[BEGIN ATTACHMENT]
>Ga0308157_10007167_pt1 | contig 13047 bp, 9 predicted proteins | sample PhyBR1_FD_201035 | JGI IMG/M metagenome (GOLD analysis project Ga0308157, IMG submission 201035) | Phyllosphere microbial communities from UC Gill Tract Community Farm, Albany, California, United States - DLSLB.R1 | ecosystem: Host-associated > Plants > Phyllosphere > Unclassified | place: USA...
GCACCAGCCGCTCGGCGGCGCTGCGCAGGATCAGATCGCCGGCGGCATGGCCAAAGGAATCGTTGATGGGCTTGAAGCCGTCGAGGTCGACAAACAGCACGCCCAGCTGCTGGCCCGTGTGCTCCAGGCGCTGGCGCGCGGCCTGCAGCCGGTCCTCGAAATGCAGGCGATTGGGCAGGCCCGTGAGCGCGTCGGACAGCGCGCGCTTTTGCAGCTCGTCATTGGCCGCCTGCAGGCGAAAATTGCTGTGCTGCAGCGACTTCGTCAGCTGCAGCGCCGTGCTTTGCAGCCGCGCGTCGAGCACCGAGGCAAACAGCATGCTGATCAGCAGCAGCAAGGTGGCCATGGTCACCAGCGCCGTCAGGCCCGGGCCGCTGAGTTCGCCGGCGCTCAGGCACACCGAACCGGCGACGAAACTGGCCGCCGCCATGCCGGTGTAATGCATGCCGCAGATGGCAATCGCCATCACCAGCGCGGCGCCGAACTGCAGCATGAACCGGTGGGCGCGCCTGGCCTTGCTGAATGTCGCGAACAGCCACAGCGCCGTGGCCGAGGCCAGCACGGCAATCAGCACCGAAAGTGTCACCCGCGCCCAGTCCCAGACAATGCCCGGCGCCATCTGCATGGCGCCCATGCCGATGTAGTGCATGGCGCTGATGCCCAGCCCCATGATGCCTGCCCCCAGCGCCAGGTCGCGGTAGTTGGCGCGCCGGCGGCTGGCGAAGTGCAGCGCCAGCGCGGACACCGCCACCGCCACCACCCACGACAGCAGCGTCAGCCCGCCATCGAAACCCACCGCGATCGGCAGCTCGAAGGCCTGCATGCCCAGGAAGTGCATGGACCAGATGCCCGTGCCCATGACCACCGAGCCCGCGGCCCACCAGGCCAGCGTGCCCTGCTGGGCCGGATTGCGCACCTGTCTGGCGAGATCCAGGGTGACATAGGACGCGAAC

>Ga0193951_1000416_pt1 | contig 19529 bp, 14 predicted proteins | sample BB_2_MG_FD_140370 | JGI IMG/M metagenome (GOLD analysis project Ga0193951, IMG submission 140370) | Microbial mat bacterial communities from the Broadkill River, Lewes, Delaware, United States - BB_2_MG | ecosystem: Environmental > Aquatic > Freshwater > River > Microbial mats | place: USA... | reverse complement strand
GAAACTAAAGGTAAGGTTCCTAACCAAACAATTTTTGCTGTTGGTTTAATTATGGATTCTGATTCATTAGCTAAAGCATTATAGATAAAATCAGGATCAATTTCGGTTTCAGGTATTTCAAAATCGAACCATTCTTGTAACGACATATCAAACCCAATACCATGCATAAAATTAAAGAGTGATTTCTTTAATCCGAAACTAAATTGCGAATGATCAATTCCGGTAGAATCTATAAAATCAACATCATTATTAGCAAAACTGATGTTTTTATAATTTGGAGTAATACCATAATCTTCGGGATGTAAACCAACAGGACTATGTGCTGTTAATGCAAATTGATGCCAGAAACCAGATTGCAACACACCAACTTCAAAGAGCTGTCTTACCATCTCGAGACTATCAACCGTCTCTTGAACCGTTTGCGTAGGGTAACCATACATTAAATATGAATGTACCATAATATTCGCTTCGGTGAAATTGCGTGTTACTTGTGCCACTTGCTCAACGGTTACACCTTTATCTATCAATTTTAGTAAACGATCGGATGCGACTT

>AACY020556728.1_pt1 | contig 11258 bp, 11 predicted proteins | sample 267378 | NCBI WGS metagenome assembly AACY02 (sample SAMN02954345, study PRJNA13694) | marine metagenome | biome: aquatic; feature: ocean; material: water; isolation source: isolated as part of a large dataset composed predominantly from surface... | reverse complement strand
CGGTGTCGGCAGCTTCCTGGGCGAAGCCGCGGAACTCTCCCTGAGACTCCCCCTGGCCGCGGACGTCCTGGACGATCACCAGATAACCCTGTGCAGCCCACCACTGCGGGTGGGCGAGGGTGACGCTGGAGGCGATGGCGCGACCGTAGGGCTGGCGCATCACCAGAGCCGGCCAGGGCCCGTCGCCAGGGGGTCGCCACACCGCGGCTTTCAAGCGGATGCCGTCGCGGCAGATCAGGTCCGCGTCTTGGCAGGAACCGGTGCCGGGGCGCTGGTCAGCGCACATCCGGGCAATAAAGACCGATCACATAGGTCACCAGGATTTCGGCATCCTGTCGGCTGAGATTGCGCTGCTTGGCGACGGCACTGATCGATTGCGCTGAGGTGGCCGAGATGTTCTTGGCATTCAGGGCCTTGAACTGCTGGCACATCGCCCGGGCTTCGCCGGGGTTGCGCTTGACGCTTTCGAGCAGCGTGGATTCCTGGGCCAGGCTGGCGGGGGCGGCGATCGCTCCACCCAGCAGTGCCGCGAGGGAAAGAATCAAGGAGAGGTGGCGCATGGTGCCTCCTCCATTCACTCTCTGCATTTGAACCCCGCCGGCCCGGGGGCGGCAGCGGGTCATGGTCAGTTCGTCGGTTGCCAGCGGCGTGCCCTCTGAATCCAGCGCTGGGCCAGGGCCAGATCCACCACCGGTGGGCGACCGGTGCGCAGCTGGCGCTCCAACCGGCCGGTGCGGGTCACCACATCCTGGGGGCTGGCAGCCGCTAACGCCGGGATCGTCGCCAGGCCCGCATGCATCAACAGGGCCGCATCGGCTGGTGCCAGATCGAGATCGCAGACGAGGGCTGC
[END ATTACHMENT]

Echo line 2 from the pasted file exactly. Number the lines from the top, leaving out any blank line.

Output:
GCACCAGCCGCTCGGCGGCGCTGCGCAGGATCAGATCGCCGGCGGCATGGCCAAAGGAATCGTTGATGGGCTTGAAGCCGTCGAGGTCGACAAACAGCACGCCCAGCTGCTGGCCCGTGTGCTCCAGGCGCTGGCGCGCGGCCTGCAGCCGGTCCTCGAAATGCAGGCGATTGGGCAGGCCCGTGAGCGCGTCGGACAGCGCGCGCTTTTGCAGCTCGTCATTGGCCGCCTGCAGGCGAAAATTGCTGTGCTGCAGCGACTTCGTCAGCTGCAGCGCCGTGCTTTGCAGCCGCGCGTCGAGCACCGAGGCAAACAGCATGCTGATCAGCAGCAGCAAGGTGGCCATGGTCACCAGCGCCGTCAGGCCCGGGCCGCTGAGTTCGCCGGCGCTCAGGCACACCGAACCGGCGACGAAACTGGCCGCCGCCATGCCGGTGTAATGCATGCCGCAGATGGCAATCGCCATCACCAGCGCGGCGCCGAACTGCAGCATGAACCGGTGGGCGCGCCTGGCCTTGCTGAATGTCGCGAACAGCCACAGCGCCGTGGCCGAGGCCAGCACGGCAATCAGCACCGAAAGTGTCACCCGCGCCCAGTCCCAGACAATGCCCGGCGCCATCTGCATGGCGCCCATGCCGATGTAGTGCATGGCGCTGATGCCCAGCCCCATGATGCCTGCCCCCAGCGCCAGGTCGCGGTAGTTGGCGCGCCGGCGGCTGGCGAAGTGCAGCGCCAGCGCGGACACCGCCACCGCCACCACCCACGACAGCAGCGTCAGCCCGCCATCGAAACCCACCGCGATCGGCAGCTCGAAGGCCTGCATGCCCAGGAAGTGCATGGACCAGATGCCCGTGCCCATGACCACCGAGCCCGCGGCCCACCAGGCCAGCGTGCCCTGCTGGGCCGGATTGCGCACCTGTCTGGCGAGATCCAGGGTGACATAGGACGCGAAC